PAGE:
Trust your vet campaign

A new antibiotic resistance campaign is encouraging pet owners to accept vet advice that antibiotics might not always be the remedy. 

Puppy with vet_3525

The government has launched a campaign urging pet owners to trust their vet on the use of antibiotics.

According to a survey by the British Veterinary Association, 90% of vets said clients came to appointments with an expectation they will provide antibiotics for their pets.

Nearly 70% of vets also said they feel their clients are not aware of the gravity of antimicrobial resistance.

Christine Middlemiss, Chief Veterinary Officer said: "We are a nation of animal lovers, and are committed to having some of the highest animal welfare standards in the world.

"We all want to take care of our pets which is why it’s important to remember that antibiotics are not always the best treatment. If that’s what your vet says – trust your vet."

Information for pet owners

  • Any use of an antibiotic can contribute towards antibiotic resistance. To keep antibiotics working for animals and people they should only be used when absolutely necessary.
  • That is why we are asking pet owners to follow veterinary advice on treatment and trust their vet’s clinical judgment when it comes to the use of antibiotics to treat their pet:
  • Trust your vet if further tests are needed: different antibiotics work against different bacteria, so it's important your pet gets the right medicine.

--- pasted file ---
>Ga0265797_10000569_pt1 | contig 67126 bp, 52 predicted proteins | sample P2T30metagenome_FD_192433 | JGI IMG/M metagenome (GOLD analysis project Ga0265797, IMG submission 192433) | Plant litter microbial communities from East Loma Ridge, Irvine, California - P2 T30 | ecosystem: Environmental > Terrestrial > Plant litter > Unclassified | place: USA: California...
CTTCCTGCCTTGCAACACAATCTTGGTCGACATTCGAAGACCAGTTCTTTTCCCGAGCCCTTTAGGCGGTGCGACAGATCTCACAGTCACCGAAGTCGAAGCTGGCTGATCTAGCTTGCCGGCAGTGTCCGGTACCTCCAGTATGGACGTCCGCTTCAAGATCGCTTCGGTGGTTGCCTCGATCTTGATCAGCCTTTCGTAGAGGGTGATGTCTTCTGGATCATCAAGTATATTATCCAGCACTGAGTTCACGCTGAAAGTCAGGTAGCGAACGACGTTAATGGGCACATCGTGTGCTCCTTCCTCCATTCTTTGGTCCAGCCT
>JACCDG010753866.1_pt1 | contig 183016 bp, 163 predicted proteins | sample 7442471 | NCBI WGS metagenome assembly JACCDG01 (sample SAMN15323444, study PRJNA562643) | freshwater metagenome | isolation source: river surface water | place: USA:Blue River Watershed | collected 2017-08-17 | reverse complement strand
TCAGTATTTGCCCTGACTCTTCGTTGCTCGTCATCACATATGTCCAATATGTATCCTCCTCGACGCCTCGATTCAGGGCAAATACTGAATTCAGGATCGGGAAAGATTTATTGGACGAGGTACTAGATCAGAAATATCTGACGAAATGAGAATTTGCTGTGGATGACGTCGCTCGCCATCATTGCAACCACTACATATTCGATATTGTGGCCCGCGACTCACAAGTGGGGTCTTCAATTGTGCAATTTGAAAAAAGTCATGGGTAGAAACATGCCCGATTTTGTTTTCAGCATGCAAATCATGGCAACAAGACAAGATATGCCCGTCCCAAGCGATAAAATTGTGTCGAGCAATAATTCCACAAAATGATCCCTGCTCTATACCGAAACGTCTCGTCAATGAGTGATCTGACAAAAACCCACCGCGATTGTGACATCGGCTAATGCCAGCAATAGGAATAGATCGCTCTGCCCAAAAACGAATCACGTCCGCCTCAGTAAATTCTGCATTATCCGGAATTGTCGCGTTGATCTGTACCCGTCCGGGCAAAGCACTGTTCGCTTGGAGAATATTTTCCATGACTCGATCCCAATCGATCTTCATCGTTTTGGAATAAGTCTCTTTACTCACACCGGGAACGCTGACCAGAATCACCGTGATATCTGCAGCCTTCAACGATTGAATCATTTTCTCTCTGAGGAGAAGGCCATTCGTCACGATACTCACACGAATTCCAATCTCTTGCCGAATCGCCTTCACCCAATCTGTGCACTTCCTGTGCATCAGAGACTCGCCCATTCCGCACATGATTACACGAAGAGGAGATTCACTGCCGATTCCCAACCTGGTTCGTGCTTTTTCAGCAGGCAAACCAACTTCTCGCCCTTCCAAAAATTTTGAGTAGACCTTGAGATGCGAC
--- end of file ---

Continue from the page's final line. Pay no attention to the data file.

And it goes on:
• Trust your vet if they say antibiotics are not required: antibiotics only treat infections caused by bacteria, not viruses.
  • Trust your vet's instructions when giving your pet antibiotics: the correct dose, at the right time, for the full duration prescribed.
  • Trust your vet's advice on keeping your pet healthy: a balanced diet, enough exercise, up-to-date vaccinations and regular check-ups.

What is antimicrobial resistance (AMR)?

  • Antimicrobials are essential to veterinary and human medicine to treat infectious and zoonotic bacterial diseases, but inappropriate use could render them ineffective – antimicrobial resistance.
  • AMR poses a global threat to human and animal health and requires concerted efforts across the medical and veterinary professions to steward responsible use,
  • Following a government strategy to tackle AMR launched in 2013, antibiotic use in livestock has fallen to an all-time low, but attention must now address antibiotic use in companion animals, specifically client expectation and understanding.

Find out more on the British Veterinary Association's website. 

Last edited:15 February 2019 at 13:02

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